OLYMPIA – In June 2018, the Thurston County Board of Health declared the opioid epidemic a public health crisis in Thurston County. Recently, the Thurston County Board of Health approved the Opioid Response Plan, resulting from 11 months of planning by 38 organizations and 91 individual participants, including criminal justice, local government, and non-profit representatives.
Board of Health Chair John Hutchings stated, “This is one of the greatest public health crises of our time and I’m proud that Thurston County is leading the way to take proactive steps to help those suffering with opioid addiction and stop this crisis in its tracks with the support of our task force and Thurston County’s new Opioid Coordinator.”
That plan identifies six goals and 25 response strategies. Those goals are:
- Prevent opioid misuse, abuse and dependency by improving prescribing practices.
- Treat opioid abuse and dependence through expanded access to treatment.
- Prevent deaths from overdose by working to educate and expand the distribution of naloxone to individuals who use drugs and educating individuals about the signs of an overdose.
- Use existing data and enhance data collection efforts to detect opioid and other illicit drug misuse/abuse and scientific evidence to inform the selection of strategies.
- Identify and implement innovative strategies that reduce the risk of overdose to individuals and diverse communities that are disproportionately impacted by the opioid epidemic, and reduce stigma.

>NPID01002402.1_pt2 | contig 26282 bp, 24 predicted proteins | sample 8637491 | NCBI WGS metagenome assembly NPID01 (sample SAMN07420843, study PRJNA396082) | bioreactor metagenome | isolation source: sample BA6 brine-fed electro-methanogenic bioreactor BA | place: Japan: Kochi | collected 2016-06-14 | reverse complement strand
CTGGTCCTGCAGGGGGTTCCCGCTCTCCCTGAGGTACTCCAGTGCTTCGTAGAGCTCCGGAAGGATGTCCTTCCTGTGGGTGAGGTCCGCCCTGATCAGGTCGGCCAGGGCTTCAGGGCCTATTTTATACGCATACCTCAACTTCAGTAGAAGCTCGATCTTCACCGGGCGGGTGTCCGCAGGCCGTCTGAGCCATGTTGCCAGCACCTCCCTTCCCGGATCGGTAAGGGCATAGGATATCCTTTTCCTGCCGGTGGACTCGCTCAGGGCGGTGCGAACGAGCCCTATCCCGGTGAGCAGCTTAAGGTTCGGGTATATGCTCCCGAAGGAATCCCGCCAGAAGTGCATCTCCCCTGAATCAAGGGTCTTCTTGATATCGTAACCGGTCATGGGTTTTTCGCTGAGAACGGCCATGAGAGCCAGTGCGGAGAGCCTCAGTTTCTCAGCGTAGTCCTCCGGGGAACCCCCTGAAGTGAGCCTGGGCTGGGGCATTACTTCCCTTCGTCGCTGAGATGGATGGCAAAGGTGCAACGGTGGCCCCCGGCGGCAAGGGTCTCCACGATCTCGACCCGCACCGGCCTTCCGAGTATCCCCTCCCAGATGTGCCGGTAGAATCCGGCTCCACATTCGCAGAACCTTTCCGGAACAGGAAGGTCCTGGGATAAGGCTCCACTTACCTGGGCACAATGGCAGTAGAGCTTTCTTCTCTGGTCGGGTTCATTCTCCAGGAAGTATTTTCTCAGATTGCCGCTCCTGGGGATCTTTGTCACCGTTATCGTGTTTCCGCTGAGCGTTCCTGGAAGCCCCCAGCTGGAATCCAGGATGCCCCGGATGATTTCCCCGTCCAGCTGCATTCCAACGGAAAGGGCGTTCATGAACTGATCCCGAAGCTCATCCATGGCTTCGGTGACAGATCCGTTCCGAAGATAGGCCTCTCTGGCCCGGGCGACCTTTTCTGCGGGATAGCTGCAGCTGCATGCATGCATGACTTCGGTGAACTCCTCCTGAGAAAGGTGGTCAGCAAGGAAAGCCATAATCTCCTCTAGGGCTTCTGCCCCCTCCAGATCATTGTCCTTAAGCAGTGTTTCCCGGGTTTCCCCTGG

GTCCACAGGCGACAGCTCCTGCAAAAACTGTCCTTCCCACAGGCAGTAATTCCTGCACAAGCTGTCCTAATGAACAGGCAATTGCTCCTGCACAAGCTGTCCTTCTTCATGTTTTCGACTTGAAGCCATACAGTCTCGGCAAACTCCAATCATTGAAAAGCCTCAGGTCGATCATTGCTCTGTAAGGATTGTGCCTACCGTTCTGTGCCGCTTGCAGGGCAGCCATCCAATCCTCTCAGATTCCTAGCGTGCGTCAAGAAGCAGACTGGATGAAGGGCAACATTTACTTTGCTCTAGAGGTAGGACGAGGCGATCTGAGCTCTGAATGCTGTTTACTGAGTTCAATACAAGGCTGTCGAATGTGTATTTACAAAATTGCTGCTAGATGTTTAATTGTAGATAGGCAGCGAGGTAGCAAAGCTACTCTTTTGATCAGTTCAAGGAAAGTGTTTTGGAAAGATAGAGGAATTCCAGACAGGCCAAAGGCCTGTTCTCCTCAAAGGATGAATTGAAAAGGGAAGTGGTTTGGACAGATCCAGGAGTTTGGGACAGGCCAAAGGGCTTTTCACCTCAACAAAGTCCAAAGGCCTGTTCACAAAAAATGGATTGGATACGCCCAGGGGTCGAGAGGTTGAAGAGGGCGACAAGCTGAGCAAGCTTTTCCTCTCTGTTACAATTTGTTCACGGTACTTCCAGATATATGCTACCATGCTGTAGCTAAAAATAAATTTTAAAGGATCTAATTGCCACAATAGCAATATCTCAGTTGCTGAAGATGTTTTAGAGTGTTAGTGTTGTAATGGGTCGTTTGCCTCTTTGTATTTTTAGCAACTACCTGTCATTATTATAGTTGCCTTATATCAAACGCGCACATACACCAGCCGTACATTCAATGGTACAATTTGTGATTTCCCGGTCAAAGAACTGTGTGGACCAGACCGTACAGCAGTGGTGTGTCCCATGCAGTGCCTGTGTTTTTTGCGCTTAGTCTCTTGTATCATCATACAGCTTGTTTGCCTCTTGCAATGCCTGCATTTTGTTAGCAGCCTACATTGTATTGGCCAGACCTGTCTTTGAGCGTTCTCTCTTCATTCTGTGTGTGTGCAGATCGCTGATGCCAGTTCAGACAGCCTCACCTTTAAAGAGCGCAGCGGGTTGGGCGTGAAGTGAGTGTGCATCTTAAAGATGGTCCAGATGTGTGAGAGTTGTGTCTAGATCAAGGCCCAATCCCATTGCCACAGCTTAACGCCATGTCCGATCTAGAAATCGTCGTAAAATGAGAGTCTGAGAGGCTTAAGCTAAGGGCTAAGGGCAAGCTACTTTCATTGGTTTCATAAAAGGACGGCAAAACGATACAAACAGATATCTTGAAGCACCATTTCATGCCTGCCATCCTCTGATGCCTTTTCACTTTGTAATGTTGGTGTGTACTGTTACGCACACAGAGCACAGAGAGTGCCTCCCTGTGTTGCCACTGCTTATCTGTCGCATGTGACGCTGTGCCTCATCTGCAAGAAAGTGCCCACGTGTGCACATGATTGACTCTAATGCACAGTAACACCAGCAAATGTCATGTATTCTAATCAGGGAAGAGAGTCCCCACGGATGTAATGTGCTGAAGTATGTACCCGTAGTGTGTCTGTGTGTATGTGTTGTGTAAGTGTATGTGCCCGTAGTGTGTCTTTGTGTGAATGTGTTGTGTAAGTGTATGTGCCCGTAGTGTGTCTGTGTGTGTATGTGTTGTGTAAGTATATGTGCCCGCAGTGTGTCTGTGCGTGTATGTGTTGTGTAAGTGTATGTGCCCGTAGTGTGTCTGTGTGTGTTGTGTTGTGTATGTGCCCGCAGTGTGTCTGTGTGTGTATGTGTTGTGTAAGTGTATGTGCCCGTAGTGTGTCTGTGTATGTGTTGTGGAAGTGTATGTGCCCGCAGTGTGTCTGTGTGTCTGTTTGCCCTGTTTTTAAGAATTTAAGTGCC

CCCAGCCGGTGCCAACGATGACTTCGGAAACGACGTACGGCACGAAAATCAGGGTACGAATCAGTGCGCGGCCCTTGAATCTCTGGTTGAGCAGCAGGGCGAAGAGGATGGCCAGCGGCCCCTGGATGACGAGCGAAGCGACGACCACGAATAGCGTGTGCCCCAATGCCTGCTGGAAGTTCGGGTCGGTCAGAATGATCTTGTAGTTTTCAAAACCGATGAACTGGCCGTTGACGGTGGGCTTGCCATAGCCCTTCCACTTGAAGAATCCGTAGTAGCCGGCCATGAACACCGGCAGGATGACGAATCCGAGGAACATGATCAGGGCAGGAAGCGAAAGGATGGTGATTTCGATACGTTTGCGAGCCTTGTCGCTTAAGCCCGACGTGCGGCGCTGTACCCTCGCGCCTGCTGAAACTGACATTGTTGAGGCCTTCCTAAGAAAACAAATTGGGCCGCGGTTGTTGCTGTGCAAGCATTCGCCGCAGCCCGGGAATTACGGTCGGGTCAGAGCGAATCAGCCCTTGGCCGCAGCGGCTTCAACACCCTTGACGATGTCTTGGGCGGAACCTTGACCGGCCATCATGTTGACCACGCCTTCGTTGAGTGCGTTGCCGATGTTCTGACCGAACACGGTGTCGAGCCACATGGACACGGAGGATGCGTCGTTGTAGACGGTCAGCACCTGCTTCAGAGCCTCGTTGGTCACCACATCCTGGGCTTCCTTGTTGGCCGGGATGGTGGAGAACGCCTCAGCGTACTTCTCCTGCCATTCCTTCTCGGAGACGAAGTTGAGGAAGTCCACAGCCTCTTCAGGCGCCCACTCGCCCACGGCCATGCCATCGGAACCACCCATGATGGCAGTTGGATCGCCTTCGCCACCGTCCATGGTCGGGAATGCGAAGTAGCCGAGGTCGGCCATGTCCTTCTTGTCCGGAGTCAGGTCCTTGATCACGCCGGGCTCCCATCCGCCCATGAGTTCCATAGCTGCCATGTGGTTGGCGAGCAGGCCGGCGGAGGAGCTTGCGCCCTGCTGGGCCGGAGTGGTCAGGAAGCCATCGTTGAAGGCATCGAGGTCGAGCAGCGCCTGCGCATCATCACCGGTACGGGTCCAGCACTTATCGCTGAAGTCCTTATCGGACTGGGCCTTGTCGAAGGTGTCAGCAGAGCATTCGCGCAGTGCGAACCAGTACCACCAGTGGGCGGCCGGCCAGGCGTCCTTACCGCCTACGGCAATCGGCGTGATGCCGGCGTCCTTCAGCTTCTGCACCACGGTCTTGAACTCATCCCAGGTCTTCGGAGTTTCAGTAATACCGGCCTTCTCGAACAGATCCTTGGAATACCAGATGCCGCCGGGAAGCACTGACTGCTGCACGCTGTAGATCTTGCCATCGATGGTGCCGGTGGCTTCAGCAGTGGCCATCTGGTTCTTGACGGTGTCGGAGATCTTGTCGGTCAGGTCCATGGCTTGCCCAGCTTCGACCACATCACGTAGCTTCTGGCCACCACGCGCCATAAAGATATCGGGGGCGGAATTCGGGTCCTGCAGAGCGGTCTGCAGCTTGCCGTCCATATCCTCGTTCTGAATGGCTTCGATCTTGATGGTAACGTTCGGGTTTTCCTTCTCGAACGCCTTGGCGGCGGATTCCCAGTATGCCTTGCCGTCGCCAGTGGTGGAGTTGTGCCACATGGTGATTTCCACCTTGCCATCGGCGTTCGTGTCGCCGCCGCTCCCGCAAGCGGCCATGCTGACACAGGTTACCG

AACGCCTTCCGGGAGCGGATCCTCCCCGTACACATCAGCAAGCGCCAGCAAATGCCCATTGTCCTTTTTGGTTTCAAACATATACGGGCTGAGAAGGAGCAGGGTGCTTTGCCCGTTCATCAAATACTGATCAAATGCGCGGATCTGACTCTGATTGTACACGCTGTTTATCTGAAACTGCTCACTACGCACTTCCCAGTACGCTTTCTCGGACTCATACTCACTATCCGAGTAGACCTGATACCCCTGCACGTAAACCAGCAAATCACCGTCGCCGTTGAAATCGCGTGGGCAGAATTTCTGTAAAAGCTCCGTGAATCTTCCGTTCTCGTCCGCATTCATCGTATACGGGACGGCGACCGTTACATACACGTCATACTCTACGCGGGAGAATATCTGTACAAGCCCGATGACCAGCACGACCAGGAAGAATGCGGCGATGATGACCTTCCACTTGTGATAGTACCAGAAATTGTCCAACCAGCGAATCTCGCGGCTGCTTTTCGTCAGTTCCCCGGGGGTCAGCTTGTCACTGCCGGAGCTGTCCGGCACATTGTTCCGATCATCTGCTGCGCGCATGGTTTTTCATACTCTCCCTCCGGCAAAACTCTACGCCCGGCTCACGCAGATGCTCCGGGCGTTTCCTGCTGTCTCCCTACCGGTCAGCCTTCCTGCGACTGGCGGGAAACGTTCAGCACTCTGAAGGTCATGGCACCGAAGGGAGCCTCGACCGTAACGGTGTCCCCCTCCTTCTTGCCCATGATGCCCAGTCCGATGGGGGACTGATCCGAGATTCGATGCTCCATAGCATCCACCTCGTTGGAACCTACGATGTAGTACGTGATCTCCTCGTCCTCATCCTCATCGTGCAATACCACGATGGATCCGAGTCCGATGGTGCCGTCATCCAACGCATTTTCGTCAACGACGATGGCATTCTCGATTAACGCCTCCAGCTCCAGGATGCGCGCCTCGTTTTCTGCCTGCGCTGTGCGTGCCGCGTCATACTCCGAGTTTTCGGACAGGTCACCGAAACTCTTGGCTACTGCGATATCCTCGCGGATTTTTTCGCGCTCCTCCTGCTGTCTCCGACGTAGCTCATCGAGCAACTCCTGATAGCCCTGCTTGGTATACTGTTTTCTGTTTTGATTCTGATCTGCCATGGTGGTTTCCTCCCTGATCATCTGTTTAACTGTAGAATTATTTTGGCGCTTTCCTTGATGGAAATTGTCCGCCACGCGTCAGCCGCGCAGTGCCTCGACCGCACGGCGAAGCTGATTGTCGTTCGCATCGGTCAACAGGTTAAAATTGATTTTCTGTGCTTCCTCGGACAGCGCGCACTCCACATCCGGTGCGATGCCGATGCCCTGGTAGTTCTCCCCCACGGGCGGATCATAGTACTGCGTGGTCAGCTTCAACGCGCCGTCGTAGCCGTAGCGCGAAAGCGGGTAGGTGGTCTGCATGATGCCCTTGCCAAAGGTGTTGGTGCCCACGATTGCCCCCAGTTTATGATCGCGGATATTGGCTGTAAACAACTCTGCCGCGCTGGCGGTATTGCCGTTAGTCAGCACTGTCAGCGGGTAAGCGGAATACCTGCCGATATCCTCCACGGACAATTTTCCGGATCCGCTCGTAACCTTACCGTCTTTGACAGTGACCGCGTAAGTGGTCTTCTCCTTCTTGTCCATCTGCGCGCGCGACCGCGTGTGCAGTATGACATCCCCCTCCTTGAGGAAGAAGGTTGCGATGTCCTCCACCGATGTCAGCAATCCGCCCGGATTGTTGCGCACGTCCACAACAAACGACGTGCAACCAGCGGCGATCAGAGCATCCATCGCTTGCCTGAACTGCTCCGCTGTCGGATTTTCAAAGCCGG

- Reduce exposure and access to opioids among infants, children, youth and families.
“This crisis touches every single one of us,” said Schelli Slaughter, Thurston County Public Health and Social Services Director and Co-Chair of the Opioid Response Task Force. “I’m very grateful for all the members of our community that worked so tirelessly to develop this plan. Together, we can save lives and hopefully end this epidemic in Thurston County.”
Jon Tunheim, Thurston County Prosecutor and Co-Chair of the Opioid Response Task Force added, “This plan offers an innovative and responsive way forward. Criminal justice, Public Health, Healthcare organizations, and social service providers must work together to find a solution by collaborating, sharing data, and keeping opioids out of our cupboard, off our streets, and out of the hands of our youth.”
The full Opioid Response Plan is available on the Thurston County Public Health and Social Services web site at https://www.co.thurston.wa.us/health/admin/boh/boardofhealth.html.